Trailcutter is limited in points of articulation but every point he has is essentially unrestricted. Shoulders and hips both have excellent range on both axes; the head, bicep, waist, and thigh all swivel without obstruction, and the elbows and knees flex to ninety degrees. He's nicely poseable in a solid but not groundbreaking way. The transformation requirements have two separate layers of car parts on the torso, and neither locks down quite as securely as I'd like, sometimes popping loose at one or both spots when you move the shoulders. His fists also don't lock into place, which I'd prefer though again is not a source of major frustration. Fortunately the thing I was more concerned with- the point at which the shoulders tab into the sides of the torso- hasn't come loose at all. The oddly-angled transformation joints inside the knees lock down more strongly than I initially realized- I've had other toys with similar joints where the leg tries to bend sideways and make the figure look knock-kneed, but Trailcutter doesn't do this once you've transformed him correctly.
Trailcutter's got a lot of 5mm sockets. If you want the two guns on his shield/roof thing on his back like the original toy you can peg it into his forcefield projector, or you can have him hold it or mount it on his arm. Or his shoulder. Or his leg.
Like I said, lots of sockets. Maybe a few Mini-Cons would help his fuel-efficiency problem...
It's just about the perfect level of complexity, maybe a step or so above the original Classics/RTS Bumblebee and Universe Hound. I find that a lot of my favorite Deluxes share that transformation mechanism where the wheels are hidden inside the torso with the arms mounted on the other side of the same piece. Here, the arms have to swivel to align the panels of the forearm with the rest of the truck body as formed by the torso and legs. The lower legs pop loose and accordion-fold upwards to connect up to the body. One thing to watch out for: there's nothing bracing the center hood-panel, so keep your thumb off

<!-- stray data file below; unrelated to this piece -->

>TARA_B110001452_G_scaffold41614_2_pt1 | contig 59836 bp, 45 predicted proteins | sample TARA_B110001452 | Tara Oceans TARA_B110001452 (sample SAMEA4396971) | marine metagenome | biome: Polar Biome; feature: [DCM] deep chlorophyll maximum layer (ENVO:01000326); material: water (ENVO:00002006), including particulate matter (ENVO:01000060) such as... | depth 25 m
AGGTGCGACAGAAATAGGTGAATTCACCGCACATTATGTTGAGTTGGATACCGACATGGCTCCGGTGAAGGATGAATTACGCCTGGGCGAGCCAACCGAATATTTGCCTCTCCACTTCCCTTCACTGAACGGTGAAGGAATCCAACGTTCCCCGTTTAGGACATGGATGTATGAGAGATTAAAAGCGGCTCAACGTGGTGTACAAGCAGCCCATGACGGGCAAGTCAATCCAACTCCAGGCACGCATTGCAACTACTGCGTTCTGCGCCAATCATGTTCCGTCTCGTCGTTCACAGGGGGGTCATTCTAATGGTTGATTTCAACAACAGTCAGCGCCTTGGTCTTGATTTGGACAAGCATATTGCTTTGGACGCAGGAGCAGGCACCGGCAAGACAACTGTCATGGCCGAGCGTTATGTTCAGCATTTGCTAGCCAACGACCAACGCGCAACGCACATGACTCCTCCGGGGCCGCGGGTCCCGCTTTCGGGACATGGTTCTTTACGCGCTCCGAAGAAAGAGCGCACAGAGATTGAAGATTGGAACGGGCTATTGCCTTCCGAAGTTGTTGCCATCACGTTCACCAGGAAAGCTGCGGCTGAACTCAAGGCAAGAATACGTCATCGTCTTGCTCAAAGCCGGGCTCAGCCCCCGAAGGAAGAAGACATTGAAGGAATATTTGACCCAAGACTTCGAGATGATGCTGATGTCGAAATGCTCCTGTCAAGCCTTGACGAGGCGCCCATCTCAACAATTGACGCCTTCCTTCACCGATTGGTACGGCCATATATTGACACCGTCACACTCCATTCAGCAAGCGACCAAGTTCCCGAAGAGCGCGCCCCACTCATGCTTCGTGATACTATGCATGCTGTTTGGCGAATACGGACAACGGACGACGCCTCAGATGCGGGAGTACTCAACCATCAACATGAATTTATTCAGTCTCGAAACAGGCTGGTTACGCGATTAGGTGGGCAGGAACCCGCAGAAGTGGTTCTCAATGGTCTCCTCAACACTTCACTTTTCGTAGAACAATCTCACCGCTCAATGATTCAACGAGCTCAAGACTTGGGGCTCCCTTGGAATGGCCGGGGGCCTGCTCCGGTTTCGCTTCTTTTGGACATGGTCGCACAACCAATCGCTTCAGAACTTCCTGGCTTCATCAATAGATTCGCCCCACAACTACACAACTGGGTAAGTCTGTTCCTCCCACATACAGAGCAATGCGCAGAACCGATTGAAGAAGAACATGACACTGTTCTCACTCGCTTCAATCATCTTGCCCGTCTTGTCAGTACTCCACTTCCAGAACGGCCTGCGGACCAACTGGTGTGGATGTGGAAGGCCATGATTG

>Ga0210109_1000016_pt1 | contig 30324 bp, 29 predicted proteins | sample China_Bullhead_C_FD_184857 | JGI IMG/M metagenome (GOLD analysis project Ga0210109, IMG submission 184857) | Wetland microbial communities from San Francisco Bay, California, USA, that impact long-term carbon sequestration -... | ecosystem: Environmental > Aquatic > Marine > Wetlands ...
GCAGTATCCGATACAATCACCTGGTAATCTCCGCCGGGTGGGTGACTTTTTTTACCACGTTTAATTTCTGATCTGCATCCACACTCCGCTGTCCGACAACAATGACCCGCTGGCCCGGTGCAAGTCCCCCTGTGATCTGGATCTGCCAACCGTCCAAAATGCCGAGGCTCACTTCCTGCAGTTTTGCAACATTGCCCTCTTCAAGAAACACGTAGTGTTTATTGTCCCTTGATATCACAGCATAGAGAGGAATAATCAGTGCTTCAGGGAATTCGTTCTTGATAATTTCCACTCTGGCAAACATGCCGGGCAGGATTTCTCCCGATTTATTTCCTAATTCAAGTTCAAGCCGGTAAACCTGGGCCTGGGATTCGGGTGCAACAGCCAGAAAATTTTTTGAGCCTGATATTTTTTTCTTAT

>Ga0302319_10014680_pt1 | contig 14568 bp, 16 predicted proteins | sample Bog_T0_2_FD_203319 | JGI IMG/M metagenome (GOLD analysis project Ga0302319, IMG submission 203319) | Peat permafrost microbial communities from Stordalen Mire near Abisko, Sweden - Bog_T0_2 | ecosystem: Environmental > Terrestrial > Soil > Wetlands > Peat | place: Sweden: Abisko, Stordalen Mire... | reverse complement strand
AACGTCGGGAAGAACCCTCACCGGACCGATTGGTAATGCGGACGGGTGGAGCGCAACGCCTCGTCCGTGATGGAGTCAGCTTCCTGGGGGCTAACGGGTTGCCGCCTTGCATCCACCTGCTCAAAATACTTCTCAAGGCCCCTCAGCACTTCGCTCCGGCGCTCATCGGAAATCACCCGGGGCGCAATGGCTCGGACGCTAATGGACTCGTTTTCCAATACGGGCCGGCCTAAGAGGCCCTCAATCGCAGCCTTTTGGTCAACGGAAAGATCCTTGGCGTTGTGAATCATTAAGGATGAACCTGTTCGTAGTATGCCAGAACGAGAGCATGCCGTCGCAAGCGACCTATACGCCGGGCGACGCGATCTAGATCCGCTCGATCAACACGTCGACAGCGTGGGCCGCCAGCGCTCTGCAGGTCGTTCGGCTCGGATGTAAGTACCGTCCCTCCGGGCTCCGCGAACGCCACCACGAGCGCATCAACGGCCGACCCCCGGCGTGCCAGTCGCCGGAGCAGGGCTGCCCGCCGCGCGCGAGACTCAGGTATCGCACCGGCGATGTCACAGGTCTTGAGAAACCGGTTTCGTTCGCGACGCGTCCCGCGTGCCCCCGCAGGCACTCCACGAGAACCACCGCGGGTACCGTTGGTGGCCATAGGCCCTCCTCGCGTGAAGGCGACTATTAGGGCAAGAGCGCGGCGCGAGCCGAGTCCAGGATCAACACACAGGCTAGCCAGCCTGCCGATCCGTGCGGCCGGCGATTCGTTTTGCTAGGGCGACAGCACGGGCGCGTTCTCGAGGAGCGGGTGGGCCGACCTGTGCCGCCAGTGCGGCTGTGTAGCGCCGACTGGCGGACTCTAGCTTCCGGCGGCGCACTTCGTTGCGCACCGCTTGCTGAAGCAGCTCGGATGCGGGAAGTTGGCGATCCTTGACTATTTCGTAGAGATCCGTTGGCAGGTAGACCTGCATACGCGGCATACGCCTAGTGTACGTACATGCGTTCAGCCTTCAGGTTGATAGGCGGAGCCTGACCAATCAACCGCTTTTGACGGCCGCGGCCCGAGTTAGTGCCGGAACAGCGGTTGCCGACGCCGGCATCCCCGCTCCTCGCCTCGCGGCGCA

of it when transforming or the hood will push in and you'll have to unfold him partially to get at it and put it back in place. Or push on his shoulders to get it popped back out, but I've had only limited success there.
The original Trailbreaker was a normal-looking pickup truck with a camper cap. Trailcutter is more an armored SUV that, when you take the shield part off, looks more like a pickup truck. Mainly that's to accomodate the creation of Hoist from this mold, but there's nothing stopping you if you want to declare the back of the vehicle a cap and let him be a truck again. Unlike the original toy he wears his forcefield projector and guns on the outside, so the armored side windows definitely give an air of being a military or SWAT vehicle rather than a civilian truck. If you feel like arming him even more, you've got 2 5mm pegs on each side and three on the roof.